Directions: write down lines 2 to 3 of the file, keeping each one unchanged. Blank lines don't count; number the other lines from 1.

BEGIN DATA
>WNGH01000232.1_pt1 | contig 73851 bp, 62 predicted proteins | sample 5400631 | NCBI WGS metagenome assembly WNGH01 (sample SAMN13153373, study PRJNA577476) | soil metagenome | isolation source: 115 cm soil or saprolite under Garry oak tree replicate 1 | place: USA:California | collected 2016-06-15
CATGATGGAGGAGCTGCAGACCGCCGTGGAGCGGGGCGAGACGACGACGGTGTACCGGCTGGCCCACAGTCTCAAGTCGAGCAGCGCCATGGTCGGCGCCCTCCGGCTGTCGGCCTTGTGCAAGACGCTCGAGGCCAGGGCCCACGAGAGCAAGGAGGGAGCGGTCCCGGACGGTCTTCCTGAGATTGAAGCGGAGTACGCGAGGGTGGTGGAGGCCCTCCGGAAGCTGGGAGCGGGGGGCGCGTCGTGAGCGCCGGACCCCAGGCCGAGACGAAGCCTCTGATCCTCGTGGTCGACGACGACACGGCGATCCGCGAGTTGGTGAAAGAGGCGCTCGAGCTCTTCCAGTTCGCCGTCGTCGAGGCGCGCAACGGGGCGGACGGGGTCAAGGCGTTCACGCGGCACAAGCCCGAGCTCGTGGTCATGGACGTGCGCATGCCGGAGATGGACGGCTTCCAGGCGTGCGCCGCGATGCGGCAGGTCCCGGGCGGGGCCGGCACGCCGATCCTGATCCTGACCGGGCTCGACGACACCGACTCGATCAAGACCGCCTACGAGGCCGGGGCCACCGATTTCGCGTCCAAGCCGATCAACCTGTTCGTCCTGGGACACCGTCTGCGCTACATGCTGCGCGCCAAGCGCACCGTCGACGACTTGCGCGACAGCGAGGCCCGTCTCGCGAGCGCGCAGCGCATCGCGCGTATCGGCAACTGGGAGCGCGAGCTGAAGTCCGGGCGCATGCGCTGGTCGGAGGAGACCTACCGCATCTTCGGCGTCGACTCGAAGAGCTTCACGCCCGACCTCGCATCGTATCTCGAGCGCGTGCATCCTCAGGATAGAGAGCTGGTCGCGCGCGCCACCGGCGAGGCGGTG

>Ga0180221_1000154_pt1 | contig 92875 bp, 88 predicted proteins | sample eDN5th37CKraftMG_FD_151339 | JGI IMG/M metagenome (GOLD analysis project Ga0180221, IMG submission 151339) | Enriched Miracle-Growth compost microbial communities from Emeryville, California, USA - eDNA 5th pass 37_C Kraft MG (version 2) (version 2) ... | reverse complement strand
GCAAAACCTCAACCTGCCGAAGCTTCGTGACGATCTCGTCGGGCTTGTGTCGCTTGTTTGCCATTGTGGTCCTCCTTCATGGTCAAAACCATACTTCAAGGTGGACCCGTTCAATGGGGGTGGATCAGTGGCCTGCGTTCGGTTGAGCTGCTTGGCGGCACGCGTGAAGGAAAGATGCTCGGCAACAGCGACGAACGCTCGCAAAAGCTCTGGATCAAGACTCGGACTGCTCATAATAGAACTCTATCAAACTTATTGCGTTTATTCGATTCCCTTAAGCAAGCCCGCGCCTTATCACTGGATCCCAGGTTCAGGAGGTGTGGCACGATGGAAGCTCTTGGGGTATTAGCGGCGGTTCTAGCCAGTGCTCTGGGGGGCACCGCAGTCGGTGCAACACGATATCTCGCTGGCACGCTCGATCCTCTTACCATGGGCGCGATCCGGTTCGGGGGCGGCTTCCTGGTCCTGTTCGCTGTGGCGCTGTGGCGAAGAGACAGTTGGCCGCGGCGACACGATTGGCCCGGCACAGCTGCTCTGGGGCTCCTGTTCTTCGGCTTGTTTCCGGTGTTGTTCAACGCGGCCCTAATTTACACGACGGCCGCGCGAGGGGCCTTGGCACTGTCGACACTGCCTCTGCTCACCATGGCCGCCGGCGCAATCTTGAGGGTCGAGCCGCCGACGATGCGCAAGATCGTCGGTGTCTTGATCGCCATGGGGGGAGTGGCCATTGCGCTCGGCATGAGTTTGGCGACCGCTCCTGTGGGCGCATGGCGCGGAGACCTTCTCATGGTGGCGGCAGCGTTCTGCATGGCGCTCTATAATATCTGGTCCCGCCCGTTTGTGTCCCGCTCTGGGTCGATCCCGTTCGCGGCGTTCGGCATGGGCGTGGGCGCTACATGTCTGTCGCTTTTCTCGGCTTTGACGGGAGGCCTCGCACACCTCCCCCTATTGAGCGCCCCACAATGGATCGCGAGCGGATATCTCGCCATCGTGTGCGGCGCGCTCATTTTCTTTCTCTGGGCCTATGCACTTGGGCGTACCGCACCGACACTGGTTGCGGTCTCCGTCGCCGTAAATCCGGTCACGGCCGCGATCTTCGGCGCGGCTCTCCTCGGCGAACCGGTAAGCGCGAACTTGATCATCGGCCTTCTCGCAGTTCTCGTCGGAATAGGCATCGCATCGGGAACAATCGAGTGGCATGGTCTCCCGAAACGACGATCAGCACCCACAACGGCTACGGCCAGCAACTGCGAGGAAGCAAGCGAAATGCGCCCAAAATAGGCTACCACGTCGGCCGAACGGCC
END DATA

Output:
CATGATGGAGGAGCTGCAGACCGCCGTGGAGCGGGGCGAGACGACGACGGTGTACCGGCTGGCCCACAGTCTCAAGTCGAGCAGCGCCATGGTCGGCGCCCTCCGGCTGTCGGCCTTGTGCAAGACGCTCGAGGCCAGGGCCCACGAGAGCAAGGAGGGAGCGGTCCCGGACGGTCTTCCTGAGATTGAAGCGGAGTACGCGAGGGTGGTGGAGGCCCTCCGGAAGCTGGGAGCGGGGGGCGCGTCGTGAGCGCCGGACCCCAGGCCGAGACGAAGCCTCTGATCCTCGTGGTCGACGACGACACGGCGATCCGCGAGTTGGTGAAAGAGGCGCTCGAGCTCTTCCAGTTCGCCGTCGTCGAGGCGCGCAACGGGGCGGACGGGGTCAAGGCGTTCACGCGGCACAAGCCCGAGCTCGTGGTCATGGACGTGCGCATGCCGGAGATGGACGGCTTCCAGGCGTGCGCCGCGATGCGGCAGGTCCCGGGCGGGGCCGGCACGCCGATCCTGATCCTGACCGGGCTCGACGACACCGACTCGATCAAGACCGCCTACGAGGCCGGGGCCACCGATTTCGCGTCCAAGCCGATCAACCTGTTCGTCCTGGGACACCGTCTGCGCTACATGCTGCGCGCCAAGCGCACCGTCGACGACTTGCGCGACAGCGAGGCCCGTCTCGCGAGCGCGCAGCGCATCGCGCGTATCGGCAACTGGGAGCGCGAGCTGAAGTCCGGGCGCATGCGCTGGTCGGAGGAGACCTACCGCATCTTCGGCGTCGACTCGAAGAGCTTCACGCCCGACCTCGCATCGTATCTCGAGCGCGTGCATCCTCAGGATAGAGAGCTGGTCGCGCGCGCCACCGGCGAGGCGGTG

>Ga0180221_1000154_pt1 | contig 92875 bp, 88 predicted proteins | sample eDN5th37CKraftMG_FD_151339 | JGI IMG/M metagenome (GOLD analysis project Ga0180221, IMG submission 151339) | Enriched Miracle-Growth compost microbial communities from Emeryville, California, USA - eDNA 5th pass 37_C Kraft MG (version 2) (version 2) ... | reverse complement strand